9. Eraser

00:19:04 – Step 1: Thumbnailing

1.) Sketching thumbnails of page: I usually sketch multiple thumbnails per page because my first solution often isn’t a very strong solution. It’s also better to figure out a concrete solution before hand so that you aren’t constantly adjusting to make a better page.

00:27:07 – Steps 2 & 3: Page Layout 1

2.) This can be done beforehand, but you need to transfer your printed copy of my template to the paper. To do this we use a light box which makes it easier the trace an image. Sandwich the template between the box and a sheet of bristol paper.

3.) Now turn the box on and trace it using a pencil and ruler.

00:33:54 – Steps 4 & 5: Page Layout 2

4.) This is what it should look like. Notice how I don’t trace the circular shapes. I just have a general idea of where they go.

5.) Pencil panel borders laid out in the sketch using the notches surrounding the template.

00:42:53 – Step 6: Penciling

6.) Next sketch your environments and characters with pencil. I use basic shapes to build them – knowing that I will add a lot of detail during the inking process. While penciling I am considering both my thumbnail and the overall grid system. I often make adjustments to my initial idea while doing the pencil drawing.

00:52:44 – Step 7: Refining Pencils

7.) This is approximately what my final pencils would look like for my page. Not a lot of detail, but enough to remind me what my plans were for these drawings and to nail down the composition. For example, all of these fish will be covered in scales, but it would be a waste of time for me to pencil every scale since I will be inking them anyways. It’s like making myself draw it twice for no reason. It’s more important for me to nail down the overall gesture of the fish.

01:01:00 – Step 8: Inking

8.) Next we start inking. I first start with the 01 Staedtler pen. I like these because they tend to take awhile to dry so I can ink for long periods of time.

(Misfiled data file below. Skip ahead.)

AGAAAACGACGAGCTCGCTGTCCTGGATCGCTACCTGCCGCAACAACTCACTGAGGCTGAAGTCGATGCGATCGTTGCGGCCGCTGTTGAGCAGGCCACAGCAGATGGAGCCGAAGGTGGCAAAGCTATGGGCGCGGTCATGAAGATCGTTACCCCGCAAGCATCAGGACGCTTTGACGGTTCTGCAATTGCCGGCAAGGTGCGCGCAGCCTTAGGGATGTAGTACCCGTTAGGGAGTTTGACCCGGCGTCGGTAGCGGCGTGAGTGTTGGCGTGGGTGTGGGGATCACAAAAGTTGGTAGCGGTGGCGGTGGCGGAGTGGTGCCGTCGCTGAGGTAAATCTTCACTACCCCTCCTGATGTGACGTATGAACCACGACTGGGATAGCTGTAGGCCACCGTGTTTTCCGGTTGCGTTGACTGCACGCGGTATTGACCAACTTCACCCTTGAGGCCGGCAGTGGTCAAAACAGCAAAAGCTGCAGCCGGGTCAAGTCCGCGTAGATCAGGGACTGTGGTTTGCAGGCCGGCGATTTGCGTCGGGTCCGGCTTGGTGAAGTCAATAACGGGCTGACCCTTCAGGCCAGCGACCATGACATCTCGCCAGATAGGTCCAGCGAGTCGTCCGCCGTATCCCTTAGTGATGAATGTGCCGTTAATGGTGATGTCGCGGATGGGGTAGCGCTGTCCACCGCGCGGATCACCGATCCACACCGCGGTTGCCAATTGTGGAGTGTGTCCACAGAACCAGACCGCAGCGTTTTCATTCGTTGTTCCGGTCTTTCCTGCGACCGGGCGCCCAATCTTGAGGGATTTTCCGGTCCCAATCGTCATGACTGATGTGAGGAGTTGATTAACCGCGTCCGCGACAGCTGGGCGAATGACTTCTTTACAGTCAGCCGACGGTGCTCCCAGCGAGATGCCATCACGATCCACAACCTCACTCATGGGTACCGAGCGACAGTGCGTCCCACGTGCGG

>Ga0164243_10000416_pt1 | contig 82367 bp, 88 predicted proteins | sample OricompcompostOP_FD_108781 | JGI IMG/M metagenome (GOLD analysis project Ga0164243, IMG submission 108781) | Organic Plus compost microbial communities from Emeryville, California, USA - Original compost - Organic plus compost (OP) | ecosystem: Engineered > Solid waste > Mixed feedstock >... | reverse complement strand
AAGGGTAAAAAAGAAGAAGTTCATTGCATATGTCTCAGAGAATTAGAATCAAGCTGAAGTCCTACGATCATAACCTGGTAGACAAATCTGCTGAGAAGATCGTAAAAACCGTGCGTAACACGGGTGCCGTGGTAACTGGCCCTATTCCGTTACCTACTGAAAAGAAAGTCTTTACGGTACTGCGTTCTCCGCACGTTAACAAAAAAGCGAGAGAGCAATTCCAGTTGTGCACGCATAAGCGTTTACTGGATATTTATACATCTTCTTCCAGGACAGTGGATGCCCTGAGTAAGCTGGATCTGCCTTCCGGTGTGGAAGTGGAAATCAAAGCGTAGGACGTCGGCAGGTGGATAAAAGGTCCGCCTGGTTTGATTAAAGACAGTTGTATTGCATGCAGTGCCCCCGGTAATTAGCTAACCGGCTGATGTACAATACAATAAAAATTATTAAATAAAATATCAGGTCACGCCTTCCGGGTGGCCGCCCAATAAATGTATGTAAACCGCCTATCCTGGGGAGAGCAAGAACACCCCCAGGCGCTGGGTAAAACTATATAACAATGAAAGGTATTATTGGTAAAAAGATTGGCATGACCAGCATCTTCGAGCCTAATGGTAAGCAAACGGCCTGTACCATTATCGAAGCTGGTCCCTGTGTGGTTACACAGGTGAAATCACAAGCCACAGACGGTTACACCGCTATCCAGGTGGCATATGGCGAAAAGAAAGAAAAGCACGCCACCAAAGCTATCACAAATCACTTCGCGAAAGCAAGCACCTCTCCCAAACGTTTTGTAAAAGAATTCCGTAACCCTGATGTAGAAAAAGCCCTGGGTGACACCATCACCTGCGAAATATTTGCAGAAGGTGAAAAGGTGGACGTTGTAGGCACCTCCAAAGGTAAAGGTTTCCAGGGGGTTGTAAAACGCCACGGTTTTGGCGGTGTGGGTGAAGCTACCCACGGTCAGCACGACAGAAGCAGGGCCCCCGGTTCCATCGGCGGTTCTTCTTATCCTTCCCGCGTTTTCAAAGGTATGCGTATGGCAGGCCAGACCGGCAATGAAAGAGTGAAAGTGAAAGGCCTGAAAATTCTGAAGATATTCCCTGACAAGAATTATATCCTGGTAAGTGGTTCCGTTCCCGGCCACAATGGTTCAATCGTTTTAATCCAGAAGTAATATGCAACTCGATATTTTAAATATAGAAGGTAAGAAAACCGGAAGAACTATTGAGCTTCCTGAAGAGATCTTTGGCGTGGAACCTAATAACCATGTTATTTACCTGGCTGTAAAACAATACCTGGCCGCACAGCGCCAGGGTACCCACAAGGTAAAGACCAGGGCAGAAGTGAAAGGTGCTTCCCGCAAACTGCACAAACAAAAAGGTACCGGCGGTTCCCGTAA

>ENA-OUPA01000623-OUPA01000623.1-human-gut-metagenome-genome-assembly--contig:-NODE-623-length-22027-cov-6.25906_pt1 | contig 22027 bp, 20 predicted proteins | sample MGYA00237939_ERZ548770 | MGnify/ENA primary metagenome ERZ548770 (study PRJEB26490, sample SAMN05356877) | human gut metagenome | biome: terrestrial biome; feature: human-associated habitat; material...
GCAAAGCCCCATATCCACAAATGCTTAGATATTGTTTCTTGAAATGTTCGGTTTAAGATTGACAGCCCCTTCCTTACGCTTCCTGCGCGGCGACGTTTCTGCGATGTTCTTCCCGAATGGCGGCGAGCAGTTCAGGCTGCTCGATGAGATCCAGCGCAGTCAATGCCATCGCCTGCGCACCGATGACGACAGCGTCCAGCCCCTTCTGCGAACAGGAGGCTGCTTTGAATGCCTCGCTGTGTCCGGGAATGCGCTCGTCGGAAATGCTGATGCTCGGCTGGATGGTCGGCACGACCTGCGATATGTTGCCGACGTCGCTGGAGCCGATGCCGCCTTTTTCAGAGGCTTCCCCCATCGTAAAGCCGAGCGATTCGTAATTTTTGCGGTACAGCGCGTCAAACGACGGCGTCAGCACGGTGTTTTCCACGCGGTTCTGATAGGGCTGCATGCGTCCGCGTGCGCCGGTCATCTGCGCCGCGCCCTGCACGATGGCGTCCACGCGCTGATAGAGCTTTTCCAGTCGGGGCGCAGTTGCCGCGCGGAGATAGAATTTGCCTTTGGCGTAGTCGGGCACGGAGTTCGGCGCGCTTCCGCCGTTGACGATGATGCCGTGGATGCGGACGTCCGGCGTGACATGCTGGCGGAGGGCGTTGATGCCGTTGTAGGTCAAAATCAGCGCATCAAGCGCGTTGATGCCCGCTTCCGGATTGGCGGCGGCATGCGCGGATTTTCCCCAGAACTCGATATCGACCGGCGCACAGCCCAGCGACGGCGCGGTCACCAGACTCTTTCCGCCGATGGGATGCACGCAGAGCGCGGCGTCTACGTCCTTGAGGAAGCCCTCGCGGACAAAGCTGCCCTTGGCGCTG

01:14:03 – Steps 9-11: Refining Inks

9) Next I use the 03 Staedtler pen to fill in smaller shadowed areas and draw a thick outer line. This helps separate the character from the background – after I ink the background also with an 01 pen.

10) The larger black areas and the “alligator teeth” shadows are both often illustrated with a Pentel brush pen. To fill in the black areas with a bit of texture I turn my pen sideways almost against the page and drag it perpendicular to itself. Areas that can’t be filled in this way I use the brush as I would any writing tool.

To get the  “alligator teeth” I turn my pen sideways and press gradually harder as I pull my hand away from the tip of the pen. When these are stacked close to each other, the affect is a jagged edge.

11) I’ll now use my white gel pen to either cut into some of the black areas with highlights OR to clean up a mistake with my inking. I will also use white out tape or white out to do this.

01:25:25 – End of Lesson & Next Steps

12.) Finally I erase the pencils and this is what it looks like.

To show how it gets wrapped up which I won’t go into detail because that should be left for yet another tutorial.

13.)  I scan the inks, clean them up and add panels. You might notice that I added some dock pilings in the background. After a bit of drawing. I’ll often use parts of previously drawn pages to save time or add complexity to a panel. This is more useful with the backgrounds than the characters. Sometimes repeating a character drawing can make the comic feel stale so I avoid it unless it contributes to the narrative.

14.) Then I color the page.

15.) Finally I add the type and word. bubbles digitally.

Leave a Reply

  • (will not be published)

XHTML: You can use these tags: <a href="" title=""> <abbr title=""> <acronym title=""> <b> <blockquote cite=""> <cite> <code> <del datetime=""> <em> <i> <q cite=""> <s> <strike> <strong>